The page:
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Author Topic: fructose density?  (Read 8654 times)

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viper1314

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fructose density?
« on: November 12, 2006, 03:48:47 PM »

I am trying to find the density for fructose..
I am doing a lab that is identifying an unknown substance.    I believe I found it once, but can not find the website any longer, and most places that I have been reading the msds sheets for fructose don't list a density.         I believe it is 1.346, but can't find any place to confirm this.         
If anyone can point me in the right direction, or if you have a chem book with it in there, it would be greatly appreciated if you help me out.

Thanks
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Ψ×Ψ

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Re: fructose density?
« Reply #1 on: November 12, 2006, 05:16:51 PM »

The easiest way to find something's density is usually to check a catalog if it's commercially available.  try www.sigmaaldrich.com and search from there.  Keep in mind that if it's a solid, you won't see a density listed.
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billnotgatez

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Re: fructose density?
« Reply #2 on: November 12, 2006, 05:33:01 PM »

According to Wikipedia Fructose is an isomer of Glucose (C6H12O6).
http://en.wikipedia.org/wiki/Fructose
http://en.wikipedia.org/wiki/Glucose

Glucose Density 1.54 g/cm3
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viper1314

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Re: fructose density?
« Reply #3 on: November 12, 2006, 07:02:19 PM »

That first site, I tried looking at earlier and coulnd't understand where to find the information for density.       The substance is a white crystaline powder that we have in class.

As far as being near gluclose that is possible, but It wouldn't help on my substance since its not close to the density.
We were giving
barium sulfate,  calcium hydroxide, citric acid,  fructose,  monosodoium glutamate, pottassium nitrate, succrose for the options.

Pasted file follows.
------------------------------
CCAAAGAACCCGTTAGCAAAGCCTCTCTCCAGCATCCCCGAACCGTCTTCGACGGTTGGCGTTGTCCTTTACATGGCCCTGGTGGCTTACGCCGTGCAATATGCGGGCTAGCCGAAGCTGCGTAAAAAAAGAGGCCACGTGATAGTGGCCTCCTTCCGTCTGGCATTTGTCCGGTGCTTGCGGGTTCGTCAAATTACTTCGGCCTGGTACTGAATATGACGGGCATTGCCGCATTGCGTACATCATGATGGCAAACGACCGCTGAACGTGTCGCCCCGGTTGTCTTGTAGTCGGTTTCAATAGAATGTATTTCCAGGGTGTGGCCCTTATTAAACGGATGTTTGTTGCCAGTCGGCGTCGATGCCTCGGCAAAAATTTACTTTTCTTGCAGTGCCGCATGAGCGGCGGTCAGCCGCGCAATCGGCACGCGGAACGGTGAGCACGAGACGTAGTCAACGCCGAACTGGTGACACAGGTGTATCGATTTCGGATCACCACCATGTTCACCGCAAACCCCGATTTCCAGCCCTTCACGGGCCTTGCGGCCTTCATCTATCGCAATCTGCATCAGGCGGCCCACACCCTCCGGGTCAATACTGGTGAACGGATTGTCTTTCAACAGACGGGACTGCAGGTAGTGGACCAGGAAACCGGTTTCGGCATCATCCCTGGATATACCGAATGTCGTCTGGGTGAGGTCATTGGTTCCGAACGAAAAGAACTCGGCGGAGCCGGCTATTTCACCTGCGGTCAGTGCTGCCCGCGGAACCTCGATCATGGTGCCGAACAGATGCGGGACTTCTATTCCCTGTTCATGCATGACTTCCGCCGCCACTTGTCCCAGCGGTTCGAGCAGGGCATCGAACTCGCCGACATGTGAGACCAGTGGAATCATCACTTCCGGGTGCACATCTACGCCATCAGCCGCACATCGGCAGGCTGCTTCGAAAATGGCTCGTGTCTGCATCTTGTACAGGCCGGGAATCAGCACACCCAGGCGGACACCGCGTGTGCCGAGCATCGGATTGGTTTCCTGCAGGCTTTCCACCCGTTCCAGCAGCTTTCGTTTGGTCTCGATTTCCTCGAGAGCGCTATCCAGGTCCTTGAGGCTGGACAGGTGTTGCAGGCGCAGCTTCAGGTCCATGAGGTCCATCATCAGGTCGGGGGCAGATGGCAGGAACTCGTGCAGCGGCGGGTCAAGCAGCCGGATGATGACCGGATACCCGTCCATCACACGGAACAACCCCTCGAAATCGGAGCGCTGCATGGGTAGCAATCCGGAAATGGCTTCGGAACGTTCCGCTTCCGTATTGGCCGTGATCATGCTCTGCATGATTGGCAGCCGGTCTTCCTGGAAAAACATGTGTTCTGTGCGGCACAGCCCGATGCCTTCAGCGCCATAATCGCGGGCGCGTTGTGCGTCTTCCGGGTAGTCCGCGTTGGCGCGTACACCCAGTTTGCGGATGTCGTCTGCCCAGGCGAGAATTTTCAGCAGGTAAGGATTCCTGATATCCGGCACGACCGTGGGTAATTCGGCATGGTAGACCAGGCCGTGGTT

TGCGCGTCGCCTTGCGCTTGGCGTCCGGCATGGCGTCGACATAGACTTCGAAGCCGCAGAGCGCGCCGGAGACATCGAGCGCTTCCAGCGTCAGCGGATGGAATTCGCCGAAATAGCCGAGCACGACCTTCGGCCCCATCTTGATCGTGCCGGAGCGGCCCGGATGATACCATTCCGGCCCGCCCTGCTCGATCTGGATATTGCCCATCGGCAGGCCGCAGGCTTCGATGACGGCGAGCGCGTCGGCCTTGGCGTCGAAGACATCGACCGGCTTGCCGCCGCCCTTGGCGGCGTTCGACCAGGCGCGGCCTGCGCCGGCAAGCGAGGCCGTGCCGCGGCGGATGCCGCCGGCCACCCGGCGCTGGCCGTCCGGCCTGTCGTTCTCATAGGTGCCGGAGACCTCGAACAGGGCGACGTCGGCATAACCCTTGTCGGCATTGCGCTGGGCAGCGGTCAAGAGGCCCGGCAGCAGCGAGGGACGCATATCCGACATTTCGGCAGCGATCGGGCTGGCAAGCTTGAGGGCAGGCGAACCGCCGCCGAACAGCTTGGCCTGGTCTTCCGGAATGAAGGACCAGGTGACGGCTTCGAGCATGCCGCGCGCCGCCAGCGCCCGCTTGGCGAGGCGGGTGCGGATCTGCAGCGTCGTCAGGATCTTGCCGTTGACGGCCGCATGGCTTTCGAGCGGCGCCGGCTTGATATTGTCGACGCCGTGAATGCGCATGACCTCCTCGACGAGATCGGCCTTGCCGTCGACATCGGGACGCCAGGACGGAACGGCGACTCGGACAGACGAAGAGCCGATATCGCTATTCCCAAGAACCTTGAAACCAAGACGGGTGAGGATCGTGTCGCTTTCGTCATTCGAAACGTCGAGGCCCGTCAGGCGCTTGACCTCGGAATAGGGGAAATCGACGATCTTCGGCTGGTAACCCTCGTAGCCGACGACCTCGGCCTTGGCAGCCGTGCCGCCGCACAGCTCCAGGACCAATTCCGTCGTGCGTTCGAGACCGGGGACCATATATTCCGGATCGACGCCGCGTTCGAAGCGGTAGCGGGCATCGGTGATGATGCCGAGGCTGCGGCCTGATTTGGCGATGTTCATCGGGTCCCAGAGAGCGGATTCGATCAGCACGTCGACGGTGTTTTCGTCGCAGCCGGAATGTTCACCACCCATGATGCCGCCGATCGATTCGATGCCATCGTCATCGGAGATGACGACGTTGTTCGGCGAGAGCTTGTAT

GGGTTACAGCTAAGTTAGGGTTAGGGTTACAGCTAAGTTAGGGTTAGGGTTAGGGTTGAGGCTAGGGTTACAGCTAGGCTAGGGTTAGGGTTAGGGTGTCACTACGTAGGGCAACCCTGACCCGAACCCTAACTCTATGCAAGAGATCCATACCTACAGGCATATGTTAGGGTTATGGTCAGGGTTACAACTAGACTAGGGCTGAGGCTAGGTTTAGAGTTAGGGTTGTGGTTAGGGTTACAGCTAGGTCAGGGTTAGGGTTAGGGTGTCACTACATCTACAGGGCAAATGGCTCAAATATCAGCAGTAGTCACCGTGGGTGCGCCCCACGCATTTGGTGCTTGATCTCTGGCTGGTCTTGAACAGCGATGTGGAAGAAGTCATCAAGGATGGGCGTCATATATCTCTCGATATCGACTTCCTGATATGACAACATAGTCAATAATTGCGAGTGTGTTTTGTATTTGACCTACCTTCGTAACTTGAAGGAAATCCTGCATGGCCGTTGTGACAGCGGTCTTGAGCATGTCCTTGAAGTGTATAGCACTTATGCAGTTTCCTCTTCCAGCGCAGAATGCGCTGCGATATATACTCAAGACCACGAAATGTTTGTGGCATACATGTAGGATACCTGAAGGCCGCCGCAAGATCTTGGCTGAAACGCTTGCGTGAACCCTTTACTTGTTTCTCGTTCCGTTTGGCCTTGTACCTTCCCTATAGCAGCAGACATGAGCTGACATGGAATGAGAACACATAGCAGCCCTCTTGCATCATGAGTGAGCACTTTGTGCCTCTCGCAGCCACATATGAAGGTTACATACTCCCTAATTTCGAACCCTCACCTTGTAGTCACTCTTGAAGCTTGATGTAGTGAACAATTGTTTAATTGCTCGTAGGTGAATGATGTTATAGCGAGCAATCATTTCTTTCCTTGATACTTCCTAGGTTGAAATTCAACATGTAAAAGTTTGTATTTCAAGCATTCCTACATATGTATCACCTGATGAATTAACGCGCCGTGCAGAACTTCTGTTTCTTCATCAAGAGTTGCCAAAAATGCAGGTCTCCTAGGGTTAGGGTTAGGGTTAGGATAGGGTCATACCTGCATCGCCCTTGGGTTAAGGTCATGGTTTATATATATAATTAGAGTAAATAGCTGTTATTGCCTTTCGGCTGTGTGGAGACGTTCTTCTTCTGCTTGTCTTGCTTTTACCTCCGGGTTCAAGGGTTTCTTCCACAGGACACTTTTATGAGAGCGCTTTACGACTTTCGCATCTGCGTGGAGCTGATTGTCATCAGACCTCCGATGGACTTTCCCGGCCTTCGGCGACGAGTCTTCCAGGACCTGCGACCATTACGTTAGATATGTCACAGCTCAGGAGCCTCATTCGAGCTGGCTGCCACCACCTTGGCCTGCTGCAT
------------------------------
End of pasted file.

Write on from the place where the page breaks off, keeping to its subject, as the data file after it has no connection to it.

My density that I caculated last class was   1.345      9.981grams for a  1/2 tablespoon or 7.3934 cm3= 1.345                none of those are close to that density besides the one I had for fructose at  1.346... sure wish I could find that site again  to confirm.
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billnotgatez

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Re: fructose density?
« Reply #4 on: November 12, 2006, 07:55:33 PM »

My guess is that you would get a variation in weight depending on how well the ½ teaspoon was packed. If you fluff it up the solid would be lighter.

http://en.wikipedia.org/wiki/Isomer

You might want to read up on isomer. I am not saying that isomers always have the same density, but there is a good chance that it will be very close.
« Last Edit: November 12, 2006, 08:07:08 PM by billnotgatez »
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billnotgatez

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Re: fructose density?
« Reply #5 on: November 13, 2006, 01:54:49 AM »

A quick look up of densities not all confirmed
notice that glucose is most likely the least dense and
 if fructose were similar then it would also be the least dense
  compare this with your measurements

Are you required to identify the compound solely on density?


barium sulfate 4.5 g/cm3 BaSO4
calcium hydroxide 2.24 g/cm3 Ca(OH)2
citric acid 1.665 g/cm3 C6H8O7
fructose
Glucose 1.54 g/cm3 C6H12O6
monosodium glutamate    C5H8NO4Na
potassium nitrate 2.1 g/cm3 KNO3
sucrose 1.587 g/cm3 C12H22O11
« Last Edit: November 13, 2006, 02:14:53 AM by billnotgatez »
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viper1314

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Re: fructose density?
« Reply #6 on: November 13, 2006, 04:22:19 AM »

we can do any means necessary to get it done.       So far we have did solubility, heat, and density.
Next step I know to do is PH test,  but after that I don't know any other means to identify.
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viper1314

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Re: fructose density?
« Reply #7 on: November 13, 2006, 04:27:01 AM »

I found the site again, but when I look at it further that was not for a pure fructose. 
http://www.starch.dk/isi/glucose/fructose.htm

The 90% fructose formula has a 1.407 density           

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